The annals of India-Pakistan relations are filled with numerous false dawns and the current moves toward greater economic engagement could well founder upon the sharp historical animosities that regularly bedevil bilateral affairs. But things may be different this time. Reports out of Islamabad indicate that the Pakistani government realizes the country is in desperate economic straits and that closer ties with India constitute a much needed lifeline. The military establishment is also said to understand that the eastern border needs to be stabilized so resources can be focused on combating rising internal security threats.

If enhanced trade ties were to develop between South Asia’s largest economies, they would produce significant economic and (eventually) security dividends for both countries. Despite the common civilizational and historical bonds that permeate South Asia, as well as the unified market forged by the British Raj, the region today is remarkably fragmented economically. Trade flows between India and Pakistan, for instance, represent a miniscule fraction of each country’s overall trade portfolio.

Wagah is the only vehicle crossing along the 1,800-mile-long international border. The two-lane road there is only open a mere eight hours a day and the cargo that passes through it must be unloaded and transferred to local trucks. Indeed, the crossing, which some refer to as the “Berlin Wall of Asia,” is better known for the Kabuki-like displays put on by the border guards than as an efficient transit point.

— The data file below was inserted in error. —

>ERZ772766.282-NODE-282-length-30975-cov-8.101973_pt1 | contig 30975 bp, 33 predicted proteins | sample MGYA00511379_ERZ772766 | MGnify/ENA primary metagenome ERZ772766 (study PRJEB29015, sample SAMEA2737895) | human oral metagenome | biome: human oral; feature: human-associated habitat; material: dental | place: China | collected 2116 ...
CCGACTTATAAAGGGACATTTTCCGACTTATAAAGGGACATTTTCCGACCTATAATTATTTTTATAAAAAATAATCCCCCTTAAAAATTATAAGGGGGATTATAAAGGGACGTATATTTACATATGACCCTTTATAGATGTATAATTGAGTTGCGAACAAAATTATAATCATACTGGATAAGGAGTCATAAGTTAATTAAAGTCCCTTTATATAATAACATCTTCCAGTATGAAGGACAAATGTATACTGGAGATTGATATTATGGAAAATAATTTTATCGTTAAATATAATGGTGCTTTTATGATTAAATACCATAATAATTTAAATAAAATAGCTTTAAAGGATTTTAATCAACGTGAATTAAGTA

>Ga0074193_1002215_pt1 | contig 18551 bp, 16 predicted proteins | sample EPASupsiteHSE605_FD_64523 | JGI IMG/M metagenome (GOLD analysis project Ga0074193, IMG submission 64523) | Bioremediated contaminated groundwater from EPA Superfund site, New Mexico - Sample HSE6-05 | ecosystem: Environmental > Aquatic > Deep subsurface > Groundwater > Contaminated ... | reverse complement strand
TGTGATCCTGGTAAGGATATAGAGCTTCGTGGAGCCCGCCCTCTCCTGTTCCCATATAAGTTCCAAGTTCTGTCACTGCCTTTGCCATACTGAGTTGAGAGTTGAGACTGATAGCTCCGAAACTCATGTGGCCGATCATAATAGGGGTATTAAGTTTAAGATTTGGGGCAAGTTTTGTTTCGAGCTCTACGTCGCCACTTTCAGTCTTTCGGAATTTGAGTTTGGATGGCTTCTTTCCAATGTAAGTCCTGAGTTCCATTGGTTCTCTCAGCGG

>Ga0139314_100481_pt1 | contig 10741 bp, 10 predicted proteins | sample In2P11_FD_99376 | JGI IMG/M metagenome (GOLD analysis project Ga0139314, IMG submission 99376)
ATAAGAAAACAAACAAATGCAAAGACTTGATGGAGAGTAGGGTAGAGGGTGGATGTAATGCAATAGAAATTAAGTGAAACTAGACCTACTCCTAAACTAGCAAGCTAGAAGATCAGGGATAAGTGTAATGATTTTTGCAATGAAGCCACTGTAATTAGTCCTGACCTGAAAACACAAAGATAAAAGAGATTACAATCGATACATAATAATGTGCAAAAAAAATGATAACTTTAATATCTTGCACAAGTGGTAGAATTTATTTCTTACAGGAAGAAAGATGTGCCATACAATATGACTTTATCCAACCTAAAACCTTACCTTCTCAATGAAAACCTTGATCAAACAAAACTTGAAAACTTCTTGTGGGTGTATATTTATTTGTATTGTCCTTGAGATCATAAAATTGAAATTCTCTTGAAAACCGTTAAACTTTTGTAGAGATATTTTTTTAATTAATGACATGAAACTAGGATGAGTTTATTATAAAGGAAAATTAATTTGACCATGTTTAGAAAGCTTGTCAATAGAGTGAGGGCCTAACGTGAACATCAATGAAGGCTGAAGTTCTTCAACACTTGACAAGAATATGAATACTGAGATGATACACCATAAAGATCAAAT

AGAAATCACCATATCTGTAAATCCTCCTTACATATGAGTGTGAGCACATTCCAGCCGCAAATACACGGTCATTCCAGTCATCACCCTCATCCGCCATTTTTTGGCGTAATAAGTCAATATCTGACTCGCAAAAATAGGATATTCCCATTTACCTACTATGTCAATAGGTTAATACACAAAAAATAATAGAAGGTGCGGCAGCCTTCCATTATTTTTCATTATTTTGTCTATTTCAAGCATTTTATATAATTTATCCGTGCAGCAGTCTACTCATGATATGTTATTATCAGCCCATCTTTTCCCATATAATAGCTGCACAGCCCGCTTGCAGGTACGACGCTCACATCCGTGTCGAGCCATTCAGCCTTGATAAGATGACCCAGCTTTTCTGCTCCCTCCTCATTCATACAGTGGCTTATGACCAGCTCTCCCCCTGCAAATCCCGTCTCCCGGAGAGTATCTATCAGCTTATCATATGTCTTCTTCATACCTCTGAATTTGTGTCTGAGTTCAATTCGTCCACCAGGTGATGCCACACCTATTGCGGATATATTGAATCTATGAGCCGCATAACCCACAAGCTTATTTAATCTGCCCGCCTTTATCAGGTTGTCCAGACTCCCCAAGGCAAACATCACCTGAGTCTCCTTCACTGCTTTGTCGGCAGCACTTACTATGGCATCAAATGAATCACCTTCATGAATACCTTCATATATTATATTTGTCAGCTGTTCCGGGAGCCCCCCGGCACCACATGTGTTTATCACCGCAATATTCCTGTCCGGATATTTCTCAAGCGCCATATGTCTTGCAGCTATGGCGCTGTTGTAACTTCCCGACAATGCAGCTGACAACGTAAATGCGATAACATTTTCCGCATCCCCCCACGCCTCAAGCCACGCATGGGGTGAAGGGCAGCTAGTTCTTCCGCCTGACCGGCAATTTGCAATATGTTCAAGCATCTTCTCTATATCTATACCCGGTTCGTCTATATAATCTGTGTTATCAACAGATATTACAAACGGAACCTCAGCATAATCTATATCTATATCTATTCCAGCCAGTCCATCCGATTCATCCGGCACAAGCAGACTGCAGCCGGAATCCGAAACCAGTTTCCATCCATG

The pervasive barriers to bilateral economic cooperation have also spurred circuitous and highly inefficient trade patterns. A booming India requires cement for its construction sector yet is forced to import it from Africa instead of Pakistan, where the cement industry has excess capacity. Off-the-books trade – the value of which easily rivals official levels – is also conducted via third countries like Dubai, Singapore and Afghanistan. According to various studies, a more liberalized trade regime would increase bilateral exchange at least 20 times above current figures as well as boost economic prosperity in both countries.

The Obama administration would do well to reinforce the current stirrings by launching a Marshall Plan-like initiative geared toward the expansion of cross-border economic linkages between the two countries. One of the keys to the Marshall Plan’s far-reaching success was the major financial inducement it gave European countries devastated by World War II to frame their economic futures in conjunction with their neighbors.

By putting an emphasis on reconstruction projects that crossed national frontiers, it was an important catalyst for the historic reconciliation between France and Germany and paved the way for the deep economic integration embodied in today’s European Union.

A similar vision should inspire a US effort to bolster cross-border economic cooperation between India and Pakistan. This initiative would be aimed at helping the two countries, on a joint basis, upgrade and expand the meager transportation infrastructure presenting connecting them. It would support projects that increase road and rail linkages, as well as the number and capacity of customs posts. It would help provide resources for modernized seaport facilities that enable more two-way trade.